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Posted (edited)
2 hours ago, fordlandia said:

Similar question to @historygeek - since this is my first application cycle, I'm unfamiliar with how one should let a department know that they are accepting/rejecting an offer. Is there a broader thread that is useful on this subject - the search topic for this particular forum is failing me?

Way too much thought being put into this. The message @historygeek wrote is a fine example if you are declining. 

If you are accepting, usually you just email the department head letting them know and asking what you need to do moving forward. 

Edited by fartsmeller

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4 hours ago, historygeek said:

the HiLi program

I'm not that sure about HiLi, but if the admission notification you are responding to is standard and official rather than a personal email from your POI/DGS, in the online application system there is supposed to be something you click on to officially decline the offer. I remember attempting to decline my Columbia MA offer via email then the administration staff responded with something along the lines of "please log onto the application portal and blah blah blah". If you want to let your POIs know that you appreciate their consideration, then the email you've written looks very formal to me. Are you trying to decline the offer by sending this response or are you trying to let your POIs know about it? I remember the emails I wrote to my POIs are a lot more..mhm... personal? I wrote first to my POIs and told them I'd be attending another (my current) program, thanked them for the advice they'd offered during the application process, and let them know I look forward to meeting them in the future etc. Then I declined offers via the application portals. In short, to decline an offer, you want to follow instructions via the application portal to make it official, so the response you wrote may not count as an action to formally decline the offer. Meanwhile, to share your decision with professors, mhm....your response doesn't look like a personalized email?

 

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Just now, AnUglyBoringNerd said:

I'm not that sure about HiLi, but if the admission notification you are responding to is standard and official rather than a personal email from your POI/DGS, in the online application system there is supposed to be something you click on to officially decline the offer. I remember attempting to decline my Columbia MA offer via email then the administration staff responded with something along the lines of "please log onto the application portal and blah blah blah". If you want to let your POIs know that you appreciate their consideration, then the email you've written looks very formal to me. Are you trying to decline the offer by sending this response or are you trying to let your POIs know about it? I remember the emails I wrote to my POIs are a lot more..mhm... personal? I wrote first to my POIs and told them I'd be attending another (my current) program, thanked them for the advice they'd offered during the application process, and let them know I look forward to meeting them in the future etc. Then I declined offers via the application portals. In short, to decline an offer, you want to follow instructions via the application portal to make it official, so the response you wrote may not count as an action to formally decline the offer. Meanwhile, to share your decision with professors, mhm....your response doesn't look like a personalized email?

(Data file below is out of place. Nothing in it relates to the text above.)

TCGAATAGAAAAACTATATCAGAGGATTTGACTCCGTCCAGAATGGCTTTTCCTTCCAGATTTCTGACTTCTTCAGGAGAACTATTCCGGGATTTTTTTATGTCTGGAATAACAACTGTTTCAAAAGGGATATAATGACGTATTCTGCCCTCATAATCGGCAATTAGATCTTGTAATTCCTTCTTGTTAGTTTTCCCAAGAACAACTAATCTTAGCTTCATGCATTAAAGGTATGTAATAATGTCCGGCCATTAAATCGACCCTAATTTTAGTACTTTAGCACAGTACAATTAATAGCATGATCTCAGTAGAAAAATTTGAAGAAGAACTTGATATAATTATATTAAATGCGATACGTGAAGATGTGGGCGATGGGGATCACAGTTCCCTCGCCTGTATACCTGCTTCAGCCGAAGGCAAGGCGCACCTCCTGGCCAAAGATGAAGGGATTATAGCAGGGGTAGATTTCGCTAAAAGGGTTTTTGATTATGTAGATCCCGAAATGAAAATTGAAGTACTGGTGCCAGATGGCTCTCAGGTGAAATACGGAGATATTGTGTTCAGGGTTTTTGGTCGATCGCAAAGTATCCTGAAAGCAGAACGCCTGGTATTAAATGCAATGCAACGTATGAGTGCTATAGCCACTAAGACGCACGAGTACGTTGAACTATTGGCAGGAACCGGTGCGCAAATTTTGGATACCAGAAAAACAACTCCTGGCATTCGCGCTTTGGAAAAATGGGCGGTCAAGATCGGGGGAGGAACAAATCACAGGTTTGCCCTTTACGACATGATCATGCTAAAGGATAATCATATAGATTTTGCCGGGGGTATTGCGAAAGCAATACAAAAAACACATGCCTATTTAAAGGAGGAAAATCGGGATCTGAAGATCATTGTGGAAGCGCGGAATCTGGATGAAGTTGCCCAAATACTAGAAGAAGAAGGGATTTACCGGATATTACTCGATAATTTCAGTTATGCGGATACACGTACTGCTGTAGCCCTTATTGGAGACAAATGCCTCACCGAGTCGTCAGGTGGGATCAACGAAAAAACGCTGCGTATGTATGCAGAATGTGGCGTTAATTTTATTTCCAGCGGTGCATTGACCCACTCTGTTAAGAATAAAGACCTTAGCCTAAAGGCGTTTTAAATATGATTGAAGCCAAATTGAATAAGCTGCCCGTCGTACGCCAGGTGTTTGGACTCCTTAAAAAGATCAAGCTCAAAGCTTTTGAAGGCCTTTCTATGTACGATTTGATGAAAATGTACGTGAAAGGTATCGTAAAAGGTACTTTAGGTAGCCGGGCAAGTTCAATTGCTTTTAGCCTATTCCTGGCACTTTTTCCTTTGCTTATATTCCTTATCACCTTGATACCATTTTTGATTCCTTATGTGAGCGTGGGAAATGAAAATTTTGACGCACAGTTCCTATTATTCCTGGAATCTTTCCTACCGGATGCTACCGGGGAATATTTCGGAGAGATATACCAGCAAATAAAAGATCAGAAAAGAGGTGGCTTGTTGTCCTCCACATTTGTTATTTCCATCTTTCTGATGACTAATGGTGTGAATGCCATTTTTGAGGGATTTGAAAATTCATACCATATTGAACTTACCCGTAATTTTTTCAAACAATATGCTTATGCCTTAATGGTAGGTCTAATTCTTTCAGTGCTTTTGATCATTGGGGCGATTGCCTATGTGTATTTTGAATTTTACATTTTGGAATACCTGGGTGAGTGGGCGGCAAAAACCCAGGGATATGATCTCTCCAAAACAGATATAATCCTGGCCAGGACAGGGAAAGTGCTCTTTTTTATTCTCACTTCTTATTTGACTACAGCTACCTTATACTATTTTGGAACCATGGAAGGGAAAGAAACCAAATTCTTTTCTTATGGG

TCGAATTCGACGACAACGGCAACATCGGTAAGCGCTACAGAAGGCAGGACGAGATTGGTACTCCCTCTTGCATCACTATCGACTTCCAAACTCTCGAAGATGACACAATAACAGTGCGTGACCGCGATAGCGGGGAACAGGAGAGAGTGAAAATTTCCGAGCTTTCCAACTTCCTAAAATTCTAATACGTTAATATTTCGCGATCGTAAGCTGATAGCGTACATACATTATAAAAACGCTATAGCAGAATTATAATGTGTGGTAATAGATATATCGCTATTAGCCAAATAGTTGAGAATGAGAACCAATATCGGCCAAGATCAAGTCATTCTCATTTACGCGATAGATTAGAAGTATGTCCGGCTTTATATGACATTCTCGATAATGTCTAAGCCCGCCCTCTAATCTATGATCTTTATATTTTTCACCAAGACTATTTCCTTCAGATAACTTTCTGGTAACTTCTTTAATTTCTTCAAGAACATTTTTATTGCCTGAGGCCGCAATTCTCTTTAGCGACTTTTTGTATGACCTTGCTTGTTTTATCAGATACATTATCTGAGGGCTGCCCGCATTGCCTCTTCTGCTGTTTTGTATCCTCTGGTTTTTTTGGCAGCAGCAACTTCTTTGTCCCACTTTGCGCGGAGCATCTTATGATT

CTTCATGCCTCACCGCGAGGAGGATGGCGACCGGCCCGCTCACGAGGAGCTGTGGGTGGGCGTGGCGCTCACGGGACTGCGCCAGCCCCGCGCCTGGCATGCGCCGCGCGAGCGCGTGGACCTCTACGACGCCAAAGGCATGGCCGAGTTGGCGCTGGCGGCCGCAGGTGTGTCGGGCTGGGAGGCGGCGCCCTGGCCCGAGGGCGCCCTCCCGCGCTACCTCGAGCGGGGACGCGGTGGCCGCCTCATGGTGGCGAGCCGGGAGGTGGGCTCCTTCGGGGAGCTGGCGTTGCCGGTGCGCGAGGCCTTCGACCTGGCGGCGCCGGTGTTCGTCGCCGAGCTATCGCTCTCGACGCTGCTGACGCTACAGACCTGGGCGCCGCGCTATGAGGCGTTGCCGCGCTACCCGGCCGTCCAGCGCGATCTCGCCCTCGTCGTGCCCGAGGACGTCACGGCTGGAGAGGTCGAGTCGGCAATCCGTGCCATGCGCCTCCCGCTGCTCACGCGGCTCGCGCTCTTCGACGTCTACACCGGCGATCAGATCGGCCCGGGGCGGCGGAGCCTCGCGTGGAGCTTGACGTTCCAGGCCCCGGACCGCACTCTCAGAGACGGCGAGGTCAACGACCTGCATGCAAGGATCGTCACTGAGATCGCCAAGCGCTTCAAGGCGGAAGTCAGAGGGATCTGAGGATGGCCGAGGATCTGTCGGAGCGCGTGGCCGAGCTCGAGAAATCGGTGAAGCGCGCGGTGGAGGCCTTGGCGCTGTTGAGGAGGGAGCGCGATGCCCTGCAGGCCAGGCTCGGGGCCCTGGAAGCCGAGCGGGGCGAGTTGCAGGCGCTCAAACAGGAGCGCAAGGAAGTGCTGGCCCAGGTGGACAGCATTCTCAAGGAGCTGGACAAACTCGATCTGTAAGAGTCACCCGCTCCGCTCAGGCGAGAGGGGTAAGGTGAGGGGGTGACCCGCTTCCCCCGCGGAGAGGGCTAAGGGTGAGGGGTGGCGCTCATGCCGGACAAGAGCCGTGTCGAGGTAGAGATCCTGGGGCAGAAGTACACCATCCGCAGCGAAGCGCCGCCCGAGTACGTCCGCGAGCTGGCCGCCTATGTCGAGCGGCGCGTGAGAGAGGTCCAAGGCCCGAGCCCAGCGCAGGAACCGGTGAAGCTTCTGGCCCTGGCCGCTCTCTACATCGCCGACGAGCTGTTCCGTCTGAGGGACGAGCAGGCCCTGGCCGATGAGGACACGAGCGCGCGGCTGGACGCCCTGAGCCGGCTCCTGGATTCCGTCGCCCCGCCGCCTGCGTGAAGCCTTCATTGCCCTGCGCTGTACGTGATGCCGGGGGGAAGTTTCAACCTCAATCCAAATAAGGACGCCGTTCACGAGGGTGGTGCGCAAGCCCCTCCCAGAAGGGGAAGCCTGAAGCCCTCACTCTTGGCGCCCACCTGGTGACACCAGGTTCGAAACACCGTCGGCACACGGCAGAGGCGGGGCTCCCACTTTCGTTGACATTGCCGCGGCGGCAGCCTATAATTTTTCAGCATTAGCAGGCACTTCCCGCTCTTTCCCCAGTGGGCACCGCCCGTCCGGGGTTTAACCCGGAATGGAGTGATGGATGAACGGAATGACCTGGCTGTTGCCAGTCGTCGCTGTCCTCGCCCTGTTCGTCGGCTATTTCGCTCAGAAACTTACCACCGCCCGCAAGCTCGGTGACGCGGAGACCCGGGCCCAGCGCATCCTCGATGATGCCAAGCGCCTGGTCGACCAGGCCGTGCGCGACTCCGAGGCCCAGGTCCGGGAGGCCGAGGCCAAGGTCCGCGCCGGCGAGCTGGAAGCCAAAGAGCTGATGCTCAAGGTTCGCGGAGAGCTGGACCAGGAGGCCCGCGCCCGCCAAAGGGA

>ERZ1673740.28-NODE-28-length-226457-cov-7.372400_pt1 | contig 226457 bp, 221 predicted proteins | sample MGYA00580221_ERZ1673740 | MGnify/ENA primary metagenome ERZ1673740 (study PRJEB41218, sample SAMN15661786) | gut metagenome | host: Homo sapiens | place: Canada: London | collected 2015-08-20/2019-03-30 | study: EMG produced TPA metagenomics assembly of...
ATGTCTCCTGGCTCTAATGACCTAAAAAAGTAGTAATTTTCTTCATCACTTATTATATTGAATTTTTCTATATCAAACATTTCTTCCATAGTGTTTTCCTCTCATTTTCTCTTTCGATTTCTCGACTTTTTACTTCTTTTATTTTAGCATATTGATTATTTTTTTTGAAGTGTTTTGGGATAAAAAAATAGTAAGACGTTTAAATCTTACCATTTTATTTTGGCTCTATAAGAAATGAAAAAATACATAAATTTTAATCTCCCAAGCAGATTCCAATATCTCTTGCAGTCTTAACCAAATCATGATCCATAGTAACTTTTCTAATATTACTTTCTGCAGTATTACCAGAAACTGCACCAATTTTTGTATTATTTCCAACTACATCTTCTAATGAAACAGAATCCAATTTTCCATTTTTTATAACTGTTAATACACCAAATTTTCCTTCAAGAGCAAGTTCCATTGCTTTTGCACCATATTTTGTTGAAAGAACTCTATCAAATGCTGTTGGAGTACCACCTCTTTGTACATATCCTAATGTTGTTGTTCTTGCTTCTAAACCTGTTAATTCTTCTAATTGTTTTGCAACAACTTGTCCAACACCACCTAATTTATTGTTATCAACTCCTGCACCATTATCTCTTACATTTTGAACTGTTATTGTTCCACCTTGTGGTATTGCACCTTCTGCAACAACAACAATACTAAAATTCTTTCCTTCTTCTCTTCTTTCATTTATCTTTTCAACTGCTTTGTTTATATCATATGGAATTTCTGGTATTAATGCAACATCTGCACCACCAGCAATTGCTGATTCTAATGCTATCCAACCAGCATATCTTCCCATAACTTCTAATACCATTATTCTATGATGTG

There wasn't a form to decline my offer, and this wasn't a letter to my POI! 

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@fordlandia sorry I might already have asked this--but did you get an official rejection from NYU?

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51 minutes ago, Karou said:

Amazing news @fordlandia, congratulations!

On my end, I've officially committed to Duke, feels good to know where I'll be going! Now I get to do fun stuff like Visa paperwork. Yay. ;)

Sounds like the visit weekend went well then, congrats!! Hope you love it!

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9 minutes ago, elx said:

Sounds like the visit weekend went well then, congrats!! Hope you love it!

Thank you, it really did go well! I'm still a little jet lagged and it hasn't really sunk in yet, but I am genuinely thrilled. Duke is definitely the best possible place for me to get my PhD. :)

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Got a funded offer from QMUL last night, and then an offer from the University of Oxford this afternoon! Still waiting to hear about funding for Oxford, but I’m absolutely thrilled - they are my first acceptances!

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3 minutes ago, Ccthomas95 said:

Got a funded offer from QMUL last night, and then an offer from the University of Oxford this afternoon! Still waiting to hear about funding for Oxford, but I’m absolutely thrilled - they are my first acceptances!